These are 10 hand tools I use most frequently on maintenance jobs around my home. When it comes time to add more to your tool kit, choose quality over price. Store your tools in a sturdy cardboard box, canvas bag or toolbox. Take care of them and most will last a lifetime. Next month we'll cover 10 essential power tools.
1. Multitool – These multi-purpose tools combine upwards of two dozen tool functions in one tool, including pliers, knife, screwdrivers, scissors, file, saw, wire stripper, awl, bottle opener and can opener. They re compact enough to be carried in a pocket or clipped onto a belt. It certainly beats toting a toolbox around the house for small, everyday jobs.
2. Tape Measure – For accurate measurement you need a tape measure. A light, compact 6′ tape will handle the lion s share of common home maintenance tasks. When the time comes to undertake large reno work upgrade to a 25′ tape.
3. Level – For hanging pictures, installing shelves, levelling a bookcase and similar jobs a 7″ to 12″ torpedo level is the best choice. Levels with magnified dials are easier to read.
4. Hammer – You’ll need one of these for sinking nails, bending or shaping metal, prying things apart, knocking things together and the like. A 16- or 20-ounce curved-claw hammer will suit just about everyone. Look for one-piece steel construction with a slip-resistant overmould handle.
5. Hand Saw – For general-purpose sawing a 15″ to 20″ saw with seven to 10 teeth per inch of blade is the way to go. Choose one with hardened teeth (they can t be resharpened but are exceptionally durable) and a universal tooth grind, which cuts quickly. As a general guideline, the more teeth per inch (TPI) the slower the saw will cut, but the smoother the finish will be.
6. Ratcheting Screwdriver – These have an internal ball-bearing mechanism that enables you to apply turning force in only one direction while moving freely in the opposite direction. They re quick to use and put less strain on your wrist. Choose one with in-handle bit storage or one that comes with a case for storing bits. The bits you’ll use most frequently are slot (a.k.a. flat), Phillips (a.k.a. crosshead) and Robertson (a.k.a. square).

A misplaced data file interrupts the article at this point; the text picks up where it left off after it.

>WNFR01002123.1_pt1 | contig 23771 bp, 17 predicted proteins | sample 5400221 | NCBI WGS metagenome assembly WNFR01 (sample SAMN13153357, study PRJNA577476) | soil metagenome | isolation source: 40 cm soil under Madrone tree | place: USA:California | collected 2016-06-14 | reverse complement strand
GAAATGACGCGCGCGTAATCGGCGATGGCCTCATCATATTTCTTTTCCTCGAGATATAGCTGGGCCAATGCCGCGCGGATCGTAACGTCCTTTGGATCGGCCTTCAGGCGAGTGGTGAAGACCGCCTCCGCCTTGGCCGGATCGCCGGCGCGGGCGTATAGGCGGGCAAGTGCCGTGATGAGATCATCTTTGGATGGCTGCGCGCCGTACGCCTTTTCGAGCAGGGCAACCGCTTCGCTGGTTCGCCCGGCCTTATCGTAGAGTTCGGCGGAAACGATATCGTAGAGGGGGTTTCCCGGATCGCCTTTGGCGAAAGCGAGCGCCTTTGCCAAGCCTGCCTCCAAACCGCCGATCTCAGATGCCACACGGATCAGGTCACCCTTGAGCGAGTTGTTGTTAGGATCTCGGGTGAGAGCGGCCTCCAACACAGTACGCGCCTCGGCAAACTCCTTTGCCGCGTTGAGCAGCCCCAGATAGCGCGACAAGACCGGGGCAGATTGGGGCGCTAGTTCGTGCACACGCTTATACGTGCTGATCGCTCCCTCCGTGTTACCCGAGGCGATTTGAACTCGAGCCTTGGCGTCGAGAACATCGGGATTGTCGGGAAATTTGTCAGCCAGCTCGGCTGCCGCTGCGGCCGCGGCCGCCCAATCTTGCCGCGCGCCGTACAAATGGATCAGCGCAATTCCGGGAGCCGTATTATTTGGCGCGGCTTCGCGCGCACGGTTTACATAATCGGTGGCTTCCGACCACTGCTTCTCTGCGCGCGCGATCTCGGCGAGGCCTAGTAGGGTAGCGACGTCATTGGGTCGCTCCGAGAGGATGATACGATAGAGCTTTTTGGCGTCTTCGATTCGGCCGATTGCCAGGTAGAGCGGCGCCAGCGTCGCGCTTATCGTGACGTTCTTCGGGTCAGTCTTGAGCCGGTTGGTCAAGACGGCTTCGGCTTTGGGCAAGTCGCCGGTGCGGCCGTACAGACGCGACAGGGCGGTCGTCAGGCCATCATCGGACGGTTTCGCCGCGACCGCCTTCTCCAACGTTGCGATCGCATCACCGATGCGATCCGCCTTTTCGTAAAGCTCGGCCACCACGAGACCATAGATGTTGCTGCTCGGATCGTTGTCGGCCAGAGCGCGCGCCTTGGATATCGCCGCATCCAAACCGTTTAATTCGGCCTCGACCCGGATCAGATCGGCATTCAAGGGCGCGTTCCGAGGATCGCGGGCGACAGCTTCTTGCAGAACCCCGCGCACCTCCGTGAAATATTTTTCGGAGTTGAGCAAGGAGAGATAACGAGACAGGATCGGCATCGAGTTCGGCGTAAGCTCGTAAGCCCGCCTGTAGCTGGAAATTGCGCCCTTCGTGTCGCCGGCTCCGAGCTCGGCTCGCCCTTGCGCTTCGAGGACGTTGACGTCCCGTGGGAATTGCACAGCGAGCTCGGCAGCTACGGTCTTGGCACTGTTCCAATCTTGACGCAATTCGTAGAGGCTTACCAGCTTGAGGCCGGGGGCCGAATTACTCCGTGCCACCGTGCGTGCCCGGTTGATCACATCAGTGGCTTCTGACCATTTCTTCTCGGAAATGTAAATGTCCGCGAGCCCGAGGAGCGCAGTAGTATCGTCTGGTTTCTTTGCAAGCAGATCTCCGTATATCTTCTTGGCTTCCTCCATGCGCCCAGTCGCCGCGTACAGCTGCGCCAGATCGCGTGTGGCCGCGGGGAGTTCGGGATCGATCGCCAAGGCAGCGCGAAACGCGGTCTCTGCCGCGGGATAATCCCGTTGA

7. Adjustable Wrench (a.k.a. Crescent Wrench) – An adjustable wrench will enable you to handle most sizes of nuts and bolts. And while you can buy sets of wrenches in various sizes, an adjustable wrench is a good investment, especially if space or budget constraints are an issue. Choose one with a large jaw opening or a set of graduated jaw sizes.
8. Utility Knife – Equipped with inexpensive disposable blades, these knives are useful for a wide range of jobs: cutting drywall and rigid foam insulation, slicing carpeting, stripping electrical wires, opening cartons, and sharpening pencils. Some use trapezoid-shaped blades and others use segmented, snap-off blades. A knife that uses 9mm wide blades with 12-blade segments is ideally suited for light-duty cutting tasks.
9. Adhesive Tapes – For light-duty jobs use green or blue painter s tape. It has good tensile strength but comes off easily. Duct tape is strong, waterproof and holds just about anything in place. It has more flexibility and greater tensile strength than painter s tape and can be used on just about any surface, such as wood, plastic, metal, tile, glass, cement, brick and cardboard. These two tapes will cover 80 percent of your needs.
10. Portable Workbench – A small workbench will enable you to hold material securely and safely for cutting and shaping. The bench jaws serve as a vice while pegs inserted into jaw holes enable you to hold odd-shaped material firmly. The bench folds up for neat storage.